Mold and water damage create headaches for New Hampshire homeowners
Guest Blog from Eaton & Berube Insurance!
The most common natural disaster in New Hampshire is flooding, according to ReadyNH, New Hampshire’s emergency preparedness website. Each spring, a combination of heavy rain and melting snow creates optimal conditions for overbank flooding along our state’s thousands of rivers and streams. One more drop of rain and your backyard, your basement, and even the upper levels of your home may by in danger. How do you protect your home before the floodwaters arrive?
Preventing Damage in Your Basement
The most likely place for floodwater to cause damage is in the basement of your home. Water seeps and flows in through cracks and flaws in the foundation; it may enter through windows or bulkheads, or through any other path or passage into your basement.
Whether your basement is finished or unfinished, the risk to your property is great once the water comes in. With advance warning, there are actions you can take to mitigate these risks. Take note of these suggestions:
Examine your home’s foundation for cracks, splits, or weak areas and, if possible, repair trouble spots. Ideally, you will be able to mend these breaks with foundation sealant from the hardware store, but if there is any doubt, have a professional inspect your foundation and suggest the best course of action.
Obtain and place sandbags around the outside of all basement windows, doors, and bulkheads. Filling and placing sandbags is a two-person job. As you fill the sandbags, stack them like bricks in a staggered manner, creating levees between your home and the water. Learn more about how to use sandbags with these tips from the U.S. Army Core of Engineers.
Remove everything from the basement. Items remaining in the basement when water enters will likely be damaged beyond repair. Any appliance or item that cannot be removed must be elevated as high as possible. A few inches of elevation could make a significant difference.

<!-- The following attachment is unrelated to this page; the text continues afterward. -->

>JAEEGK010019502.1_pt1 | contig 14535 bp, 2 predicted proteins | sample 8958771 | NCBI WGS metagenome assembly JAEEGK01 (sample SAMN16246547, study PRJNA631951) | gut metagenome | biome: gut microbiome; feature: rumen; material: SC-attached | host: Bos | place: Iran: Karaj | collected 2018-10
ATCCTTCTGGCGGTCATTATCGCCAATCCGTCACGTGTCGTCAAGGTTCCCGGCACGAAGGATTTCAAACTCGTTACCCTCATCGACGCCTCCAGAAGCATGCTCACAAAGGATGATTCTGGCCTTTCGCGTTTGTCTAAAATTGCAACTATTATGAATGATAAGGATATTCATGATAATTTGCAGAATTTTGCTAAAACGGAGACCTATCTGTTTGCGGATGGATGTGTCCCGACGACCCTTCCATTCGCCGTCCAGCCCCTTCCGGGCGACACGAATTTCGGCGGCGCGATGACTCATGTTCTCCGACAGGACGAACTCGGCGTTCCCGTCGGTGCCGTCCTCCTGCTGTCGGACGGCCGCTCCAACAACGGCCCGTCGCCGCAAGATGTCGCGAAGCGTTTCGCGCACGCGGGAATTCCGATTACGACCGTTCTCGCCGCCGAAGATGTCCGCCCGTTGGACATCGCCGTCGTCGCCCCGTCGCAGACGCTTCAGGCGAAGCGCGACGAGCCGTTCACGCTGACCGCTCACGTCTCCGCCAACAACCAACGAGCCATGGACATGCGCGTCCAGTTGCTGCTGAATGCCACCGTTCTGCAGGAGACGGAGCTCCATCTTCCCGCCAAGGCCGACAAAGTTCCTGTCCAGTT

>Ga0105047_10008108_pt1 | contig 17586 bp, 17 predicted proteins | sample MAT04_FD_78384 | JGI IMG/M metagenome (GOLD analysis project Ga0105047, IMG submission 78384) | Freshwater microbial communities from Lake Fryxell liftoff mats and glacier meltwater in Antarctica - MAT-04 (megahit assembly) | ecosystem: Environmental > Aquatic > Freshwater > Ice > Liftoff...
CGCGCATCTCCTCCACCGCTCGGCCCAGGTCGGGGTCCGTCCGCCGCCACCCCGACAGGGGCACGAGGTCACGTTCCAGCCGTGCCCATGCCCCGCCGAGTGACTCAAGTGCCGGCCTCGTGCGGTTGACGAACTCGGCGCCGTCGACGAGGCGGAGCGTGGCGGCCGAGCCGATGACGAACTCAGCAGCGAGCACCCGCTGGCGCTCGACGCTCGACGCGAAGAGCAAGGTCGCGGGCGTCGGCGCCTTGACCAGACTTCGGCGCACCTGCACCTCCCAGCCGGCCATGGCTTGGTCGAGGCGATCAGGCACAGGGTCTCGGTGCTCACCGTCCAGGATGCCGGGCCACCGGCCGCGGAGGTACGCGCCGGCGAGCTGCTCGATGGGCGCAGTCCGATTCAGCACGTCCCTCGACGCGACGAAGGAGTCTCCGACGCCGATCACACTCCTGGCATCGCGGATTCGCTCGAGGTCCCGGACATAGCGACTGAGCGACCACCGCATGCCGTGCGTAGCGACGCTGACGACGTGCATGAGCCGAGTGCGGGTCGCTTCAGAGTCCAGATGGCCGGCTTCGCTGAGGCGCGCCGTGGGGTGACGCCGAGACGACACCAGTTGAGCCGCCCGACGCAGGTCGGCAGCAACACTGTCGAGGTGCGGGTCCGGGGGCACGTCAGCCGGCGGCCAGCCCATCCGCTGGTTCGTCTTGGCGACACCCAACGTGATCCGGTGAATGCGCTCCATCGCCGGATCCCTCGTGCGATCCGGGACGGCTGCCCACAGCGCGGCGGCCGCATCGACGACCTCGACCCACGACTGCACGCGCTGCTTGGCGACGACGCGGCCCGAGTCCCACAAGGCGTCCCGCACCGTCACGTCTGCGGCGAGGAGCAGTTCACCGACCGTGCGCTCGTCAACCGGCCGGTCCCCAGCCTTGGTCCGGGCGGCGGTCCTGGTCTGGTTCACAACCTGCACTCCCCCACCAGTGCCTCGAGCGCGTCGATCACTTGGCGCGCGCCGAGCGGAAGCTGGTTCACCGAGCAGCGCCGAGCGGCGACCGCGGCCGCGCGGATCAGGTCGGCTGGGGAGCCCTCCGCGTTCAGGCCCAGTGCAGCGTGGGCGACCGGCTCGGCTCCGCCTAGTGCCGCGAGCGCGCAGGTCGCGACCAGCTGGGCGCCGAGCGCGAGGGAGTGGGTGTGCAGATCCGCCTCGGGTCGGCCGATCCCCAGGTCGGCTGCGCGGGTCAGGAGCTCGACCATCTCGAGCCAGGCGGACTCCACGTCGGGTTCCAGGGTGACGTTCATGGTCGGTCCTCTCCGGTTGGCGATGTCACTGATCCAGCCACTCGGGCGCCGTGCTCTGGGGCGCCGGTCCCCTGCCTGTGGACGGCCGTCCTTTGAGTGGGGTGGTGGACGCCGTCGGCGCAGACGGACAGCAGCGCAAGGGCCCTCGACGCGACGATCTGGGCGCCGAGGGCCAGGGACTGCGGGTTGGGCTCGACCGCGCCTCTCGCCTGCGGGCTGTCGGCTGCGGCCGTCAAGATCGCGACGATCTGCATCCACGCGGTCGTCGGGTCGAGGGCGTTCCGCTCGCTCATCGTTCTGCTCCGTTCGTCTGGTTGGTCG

Take care with electrical circuit breakers and fuse boxes. If a flood is certain, turn off the electricity to your main breaker or fuse box. If you have circuit breakers, flip the switch of each individual breaker to the off position. Never touch the fuse or breaker box if your feet are on a wet floor.
Plug any toilets, sinks, showers, or bathtubs in the basement to lower the risk of wastewater back up. One of the most hazardous factors in a flood is the uncontrolled overflow of wastewater and sewage.
Preventing Flood Damage to the Main Floor
Circumstances may arise when the floodwater has reached or will reach the first floor of your home. If the basement is flooded and the water is still rising, follow your family’s emergency action plan and prepare to evacuate the home. If your family does not already have an emergency action plan, click here for helpful tips on creating one. Stay alert for publicly broadcast evacuation notices.
The dangers associated with rising floodwaters are unpredictable and can escalate quickly. Environmental conditions may change in a moment’s notice. In an emergency, time is your most valuable asset. You need every minute of preparation to evacuate safely. Well in advance and only if you have sufficient time, complete the following steps before evacuating:
Unplug all electronics. Televisions, computers, kitchen appliances, and any other small electrical appliances should be unplugged before you leave.
Move valuables including rugs, clothing, books, other media, and electronics to the highest portion of your home’s interior. It may be enough to simply stack one atop another. Use time wisely.
Plug the toilets, sinks, showers, and bathtubs. Wastewater and sewage backups cause significant damage and create a severe health hazard.
Turn off the water, gas, and electricity if you have not already.
Move and secure all household chemicals (bleach, drain cleaners, laundry detergents, antifreeze, poisons, oven cleaners, motor oil, etc.) at the highest point possible. Limiting or negating the toxicity of the household environment you have to return to is extremely important.
Preventing Other Damages
Around the exterior of your home, you may have items such as propane tanks, storage sheds, dog houses, landscaping tools, lawn ornaments, and other vehicles. To lower the risk of these items causing or sustaining damage, secure them to fixed objects, close any windows, and lock all doors before you evacuate.
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